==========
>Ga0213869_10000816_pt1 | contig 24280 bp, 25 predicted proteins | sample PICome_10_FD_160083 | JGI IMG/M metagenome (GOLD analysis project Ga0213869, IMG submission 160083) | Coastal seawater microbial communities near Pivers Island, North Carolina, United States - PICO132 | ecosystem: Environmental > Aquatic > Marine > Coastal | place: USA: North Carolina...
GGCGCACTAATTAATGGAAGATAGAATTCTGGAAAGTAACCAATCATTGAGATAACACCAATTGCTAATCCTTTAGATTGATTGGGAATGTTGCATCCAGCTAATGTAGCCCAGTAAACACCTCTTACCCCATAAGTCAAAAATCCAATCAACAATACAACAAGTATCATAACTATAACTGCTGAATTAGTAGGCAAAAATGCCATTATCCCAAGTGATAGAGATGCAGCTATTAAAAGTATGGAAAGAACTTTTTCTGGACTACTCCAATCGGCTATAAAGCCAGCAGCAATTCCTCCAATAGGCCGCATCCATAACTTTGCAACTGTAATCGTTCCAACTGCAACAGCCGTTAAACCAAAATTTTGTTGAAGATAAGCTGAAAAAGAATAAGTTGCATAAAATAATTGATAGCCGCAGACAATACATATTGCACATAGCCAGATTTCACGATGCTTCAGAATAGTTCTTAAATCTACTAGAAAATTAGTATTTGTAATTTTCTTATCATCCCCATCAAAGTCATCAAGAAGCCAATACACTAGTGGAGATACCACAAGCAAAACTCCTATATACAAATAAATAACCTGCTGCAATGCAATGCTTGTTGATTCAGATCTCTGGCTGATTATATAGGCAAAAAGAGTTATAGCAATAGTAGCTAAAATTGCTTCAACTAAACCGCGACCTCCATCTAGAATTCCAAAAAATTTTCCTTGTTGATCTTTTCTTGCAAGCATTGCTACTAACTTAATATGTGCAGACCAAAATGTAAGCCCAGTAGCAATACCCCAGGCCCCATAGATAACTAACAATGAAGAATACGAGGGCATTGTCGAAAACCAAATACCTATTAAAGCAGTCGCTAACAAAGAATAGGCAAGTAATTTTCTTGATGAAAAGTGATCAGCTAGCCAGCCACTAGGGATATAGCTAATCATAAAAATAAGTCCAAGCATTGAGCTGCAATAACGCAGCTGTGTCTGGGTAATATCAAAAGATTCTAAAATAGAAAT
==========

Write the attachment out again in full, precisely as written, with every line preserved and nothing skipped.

>Ga0213869_10000816_pt1 | contig 24280 bp, 25 predicted proteins | sample PICome_10_FD_160083 | JGI IMG/M metagenome (GOLD analysis project Ga0213869, IMG submission 160083) | Coastal seawater microbial communities near Pivers Island, North Carolina, United States - PICO132 | ecosystem: Environmental > Aquatic > Marine > Coastal | place: USA: North Carolina...
GGCGCACTAATTAATGGAAGATAGAATTCTGGAAAGTAACCAATCATTGAGATAACACCAATTGCTAATCCTTTAGATTGATTGGGAATGTTGCATCCAGCTAATGTAGCCCAGTAAACACCTCTTACCCCATAAGTCAAAAATCCAATCAACAATACAACAAGTATCATAACTATAACTGCTGAATTAGTAGGCAAAAATGCCATTATCCCAAGTGATAGAGATGCAGCTATTAAAAGTATGGAAAGAACTTTTTCTGGACTACTCCAATCGGCTATAAAGCCAGCAGCAATTCCTCCAATAGGCCGCATCCATAACTTTGCAACTGTAATCGTTCCAACTGCAACAGCCGTTAAACCAAAATTTTGTTGAAGATAAGCTGAAAAAGAATAAGTTGCATAAAATAATTGATAGCCGCAGACAATACATATTGCACATAGCCAGATTTCACGATGCTTCAGAATAGTTCTTAAATCTACTAGAAAATTAGTATTTGTAATTTTCTTATCATCCCCATCAAAGTCATCAAGAAGCCAATACACTAGTGGAGATACCACAAGCAAAACTCCTATATACAAATAAATAACCTGCTGCAATGCAATGCTTGTTGATTCAGATCTCTGGCTGATTATATAGGCAAAAAGAGTTATAGCAATAGTAGCTAAAATTGCTTCAACTAAACCGCGACCTCCATCTAGAATTCCAAAAAATTTTCCTTGTTGATCTTTTCTTGCAAGCATTGCTACTAACTTAATATGTGCAGACCAAAATGTAAGCCCAGTAGCAATACCCCAGGCCCCATAGATAACTAACAATGAAGAATACGAGGGCATTGTCGAAAACCAAATACCTATTAAAGCAGTCGCTAACAAAGAATAGGCAAGTAATTTTCTTGATGAAAAGTGATCAGCTAGCCAGCCACTAGGGATATAGCTAATCATAAAAATAAGTCCAAGCATTGAGCTGCAATAACGCAGCTGTGTCTGGGTAATATCAAAAGATTCTAAAATAGAAAT